Students share their opinion on the Muslim ban


photo by The Independant

It’s official. President Trump shows the executive order on January 27. This order has already affected the U.S. “Overall, I think the Muslim ban was very unnecessary and sending a message of hate to other countries,” says Brittany Miller.

by Andrea Ricker, Editor-in-Chief

On Friday, January 27, President Donald Trump signed a new executive order, which includes a number of things, including a temporary ban on seven (majority) Muslim countries, and suspension of the U.S. refugee program. Four Meridian students share their thoughts on this new order.

“I think the Muslim ban is shameful to our country. America is supposed to be the land of opportunity, where people can come for a new life, and we’re going to turn them away? The Muslim ban is a dark mark on our country,” says senior Claire Reynolds.

There have already been protests in places like Washington D.C., the JFK airport, New York City, and other major cities. However, not everyone is against this decision. “If they want to come into our country and threaten us, then they should be deported. I think it’s a safe way to keep our country together and at peace with ourselves,” says senior Brittany Adams. She also states that it’s not a Muslim ban, and if it was, “it would be more than 40 countries being banned from the United States, not just 7.”

“My thoughts on the ban is that it is temporary and that it will give America time to make decisions about what we should do – to keep it temporary or not,” says senior Reba Ozier. She adds that she doesn’t agree with every aspect of it. While Ozier agrees with not letting people from these countries in, she doesn’t agree with the fact that Saudi Arabia, “the country spreading terrorism on its own,” isn’t banned. She also disagrees with keeping U.S. citizens away in other countries, “that hate the U.S. now.”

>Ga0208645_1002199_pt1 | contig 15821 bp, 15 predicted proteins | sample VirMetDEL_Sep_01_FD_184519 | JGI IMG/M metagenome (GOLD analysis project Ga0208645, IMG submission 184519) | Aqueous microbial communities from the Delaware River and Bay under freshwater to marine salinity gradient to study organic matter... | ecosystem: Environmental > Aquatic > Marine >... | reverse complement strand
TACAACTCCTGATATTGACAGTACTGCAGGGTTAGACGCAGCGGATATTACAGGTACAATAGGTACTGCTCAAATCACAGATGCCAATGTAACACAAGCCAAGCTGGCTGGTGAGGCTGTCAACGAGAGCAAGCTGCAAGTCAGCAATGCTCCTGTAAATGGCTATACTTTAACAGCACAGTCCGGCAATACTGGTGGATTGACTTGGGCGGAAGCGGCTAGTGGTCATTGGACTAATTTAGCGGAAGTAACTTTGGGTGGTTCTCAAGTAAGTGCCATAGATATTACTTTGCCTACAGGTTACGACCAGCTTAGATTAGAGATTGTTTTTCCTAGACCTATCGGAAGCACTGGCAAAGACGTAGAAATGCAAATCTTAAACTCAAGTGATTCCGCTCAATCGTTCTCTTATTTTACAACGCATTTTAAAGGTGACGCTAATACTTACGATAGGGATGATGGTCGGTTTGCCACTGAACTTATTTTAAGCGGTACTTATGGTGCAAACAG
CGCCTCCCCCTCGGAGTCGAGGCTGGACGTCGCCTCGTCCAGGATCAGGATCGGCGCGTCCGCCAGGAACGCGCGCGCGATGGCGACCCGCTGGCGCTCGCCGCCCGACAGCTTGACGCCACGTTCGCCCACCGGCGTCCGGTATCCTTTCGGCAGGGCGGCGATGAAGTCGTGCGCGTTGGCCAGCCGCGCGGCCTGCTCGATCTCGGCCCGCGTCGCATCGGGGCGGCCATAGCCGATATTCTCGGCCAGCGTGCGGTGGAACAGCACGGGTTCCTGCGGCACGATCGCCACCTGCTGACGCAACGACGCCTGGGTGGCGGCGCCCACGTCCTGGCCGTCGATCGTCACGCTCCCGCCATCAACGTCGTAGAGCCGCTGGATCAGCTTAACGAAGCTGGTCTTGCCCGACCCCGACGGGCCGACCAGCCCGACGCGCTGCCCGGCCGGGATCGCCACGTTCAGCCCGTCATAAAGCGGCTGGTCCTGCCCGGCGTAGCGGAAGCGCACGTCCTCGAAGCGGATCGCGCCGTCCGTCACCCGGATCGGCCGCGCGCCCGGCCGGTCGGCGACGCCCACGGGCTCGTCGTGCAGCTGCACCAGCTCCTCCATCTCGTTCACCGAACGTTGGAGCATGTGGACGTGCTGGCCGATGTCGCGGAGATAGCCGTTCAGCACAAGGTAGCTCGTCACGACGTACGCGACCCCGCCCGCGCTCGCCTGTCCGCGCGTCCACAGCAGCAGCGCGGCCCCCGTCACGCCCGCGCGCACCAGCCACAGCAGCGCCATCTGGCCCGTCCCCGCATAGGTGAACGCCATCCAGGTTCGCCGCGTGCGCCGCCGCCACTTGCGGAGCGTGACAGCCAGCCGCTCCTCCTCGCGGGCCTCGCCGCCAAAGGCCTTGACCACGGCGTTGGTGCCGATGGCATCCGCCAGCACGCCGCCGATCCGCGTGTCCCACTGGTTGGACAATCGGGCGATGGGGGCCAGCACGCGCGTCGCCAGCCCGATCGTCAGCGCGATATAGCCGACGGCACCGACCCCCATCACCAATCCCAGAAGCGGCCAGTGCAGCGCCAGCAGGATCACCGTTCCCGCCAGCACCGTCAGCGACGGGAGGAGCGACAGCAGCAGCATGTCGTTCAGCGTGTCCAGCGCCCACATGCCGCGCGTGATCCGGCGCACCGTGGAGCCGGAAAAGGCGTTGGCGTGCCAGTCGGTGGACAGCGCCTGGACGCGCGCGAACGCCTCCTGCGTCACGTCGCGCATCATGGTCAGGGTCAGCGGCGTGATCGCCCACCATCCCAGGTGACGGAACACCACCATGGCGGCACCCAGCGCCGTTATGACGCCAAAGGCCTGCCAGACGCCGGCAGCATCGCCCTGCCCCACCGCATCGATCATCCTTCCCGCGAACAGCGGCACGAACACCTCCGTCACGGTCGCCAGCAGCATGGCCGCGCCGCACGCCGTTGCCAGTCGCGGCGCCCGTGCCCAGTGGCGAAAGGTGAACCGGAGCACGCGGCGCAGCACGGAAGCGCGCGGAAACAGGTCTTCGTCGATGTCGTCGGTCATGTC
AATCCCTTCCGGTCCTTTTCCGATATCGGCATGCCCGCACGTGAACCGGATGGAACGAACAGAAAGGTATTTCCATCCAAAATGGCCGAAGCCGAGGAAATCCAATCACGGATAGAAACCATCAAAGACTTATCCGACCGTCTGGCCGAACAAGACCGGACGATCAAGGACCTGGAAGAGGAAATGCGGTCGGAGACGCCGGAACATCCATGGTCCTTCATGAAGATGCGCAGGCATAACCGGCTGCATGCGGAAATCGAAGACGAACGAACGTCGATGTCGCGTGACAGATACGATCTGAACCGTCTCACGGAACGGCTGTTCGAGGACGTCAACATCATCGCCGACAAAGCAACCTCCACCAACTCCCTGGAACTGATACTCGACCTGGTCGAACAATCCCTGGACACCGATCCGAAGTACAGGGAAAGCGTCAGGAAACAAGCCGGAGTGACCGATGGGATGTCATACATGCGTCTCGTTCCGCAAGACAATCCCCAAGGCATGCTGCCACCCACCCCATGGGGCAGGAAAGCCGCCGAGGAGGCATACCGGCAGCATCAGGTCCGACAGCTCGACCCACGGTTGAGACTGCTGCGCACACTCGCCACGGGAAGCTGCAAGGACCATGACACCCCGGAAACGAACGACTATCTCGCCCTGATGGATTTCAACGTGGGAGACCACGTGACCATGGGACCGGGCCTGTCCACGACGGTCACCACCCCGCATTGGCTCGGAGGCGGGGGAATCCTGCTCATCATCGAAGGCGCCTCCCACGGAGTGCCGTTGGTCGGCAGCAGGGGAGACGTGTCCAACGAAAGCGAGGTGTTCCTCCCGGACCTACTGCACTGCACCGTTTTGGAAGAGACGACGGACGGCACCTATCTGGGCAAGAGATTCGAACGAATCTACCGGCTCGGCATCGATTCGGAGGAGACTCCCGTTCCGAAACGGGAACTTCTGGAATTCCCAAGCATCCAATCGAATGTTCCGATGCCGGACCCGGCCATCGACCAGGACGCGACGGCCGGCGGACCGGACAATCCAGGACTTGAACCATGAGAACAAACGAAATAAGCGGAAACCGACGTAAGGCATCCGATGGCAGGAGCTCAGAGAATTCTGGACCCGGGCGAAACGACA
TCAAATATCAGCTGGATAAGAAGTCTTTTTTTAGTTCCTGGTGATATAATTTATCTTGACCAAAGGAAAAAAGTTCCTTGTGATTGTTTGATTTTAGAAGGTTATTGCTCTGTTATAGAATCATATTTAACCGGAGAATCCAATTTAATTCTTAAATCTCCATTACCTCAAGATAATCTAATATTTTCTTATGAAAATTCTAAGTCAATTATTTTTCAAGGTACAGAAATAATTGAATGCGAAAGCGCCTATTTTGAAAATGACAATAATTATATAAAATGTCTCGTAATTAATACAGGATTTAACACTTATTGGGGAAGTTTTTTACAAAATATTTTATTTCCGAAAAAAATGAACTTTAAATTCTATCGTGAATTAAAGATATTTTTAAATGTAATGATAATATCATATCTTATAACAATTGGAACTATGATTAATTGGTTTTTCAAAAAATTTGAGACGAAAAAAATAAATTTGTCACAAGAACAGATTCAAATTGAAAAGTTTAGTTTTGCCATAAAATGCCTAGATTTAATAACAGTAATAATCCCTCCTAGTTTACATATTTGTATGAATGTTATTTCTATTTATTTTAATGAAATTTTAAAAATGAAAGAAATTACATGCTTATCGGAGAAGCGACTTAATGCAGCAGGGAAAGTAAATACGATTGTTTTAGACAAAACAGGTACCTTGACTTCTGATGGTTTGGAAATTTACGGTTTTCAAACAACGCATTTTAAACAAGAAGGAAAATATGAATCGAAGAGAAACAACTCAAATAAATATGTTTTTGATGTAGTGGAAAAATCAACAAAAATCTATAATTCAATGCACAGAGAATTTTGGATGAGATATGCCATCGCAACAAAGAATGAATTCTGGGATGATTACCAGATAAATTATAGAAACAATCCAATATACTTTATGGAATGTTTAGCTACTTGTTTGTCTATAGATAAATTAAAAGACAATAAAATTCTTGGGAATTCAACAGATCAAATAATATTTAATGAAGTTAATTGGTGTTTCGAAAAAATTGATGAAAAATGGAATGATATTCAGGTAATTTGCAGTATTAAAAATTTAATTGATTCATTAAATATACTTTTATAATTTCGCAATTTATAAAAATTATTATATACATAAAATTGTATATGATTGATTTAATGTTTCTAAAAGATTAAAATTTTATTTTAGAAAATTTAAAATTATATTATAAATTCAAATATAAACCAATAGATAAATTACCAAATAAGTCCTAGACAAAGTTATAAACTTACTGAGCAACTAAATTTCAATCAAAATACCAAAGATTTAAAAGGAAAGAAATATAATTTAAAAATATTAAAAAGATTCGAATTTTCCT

Rolling Stone, Stephanie Keith
NO BAN. People protest for what they believe in at the JFK airport. Protests like this have been happening in a lot of major cities as well. “I truly hope all of this goes away soon, and that we can all come together and learn to love one another no matter what race or religion,” says Brittany Miller.


The countries included in this ban are Iran, Iraq, Libya, Somalia, Sudan, Syria, Yemen. “The ban is ineffective because these are only a few Muslim countries, none of which were involved in the 911 terrorist attacks. So, if we banned these countries, why not others? Why any in the first place?” says senior Brittany Miller. However, Ozier thinks it’s effective because “it makes it harder for people with bad intentions to get into the country.”

So, what would you say to someone whose opinion is different than yours? Ozier states that she would remind them that it’s a temporary ban, and would tell people who only disagree with the ban because of Trump, “Do your research. Don’t hate on it just because of Trump. Obama had a 6-month ban for Iraqis.” Miller says that she would ask, “Where is the #alllivesmatter now?

“This happening in 2017 sounds like a dystopian novel,” says Reynolds, “I’m genuinely worried about where our country is headed in the future. I really do feel like the first four years of my adult life are going to be spent fighting a government that wants to oppress the majority of their people. It makes me sad.”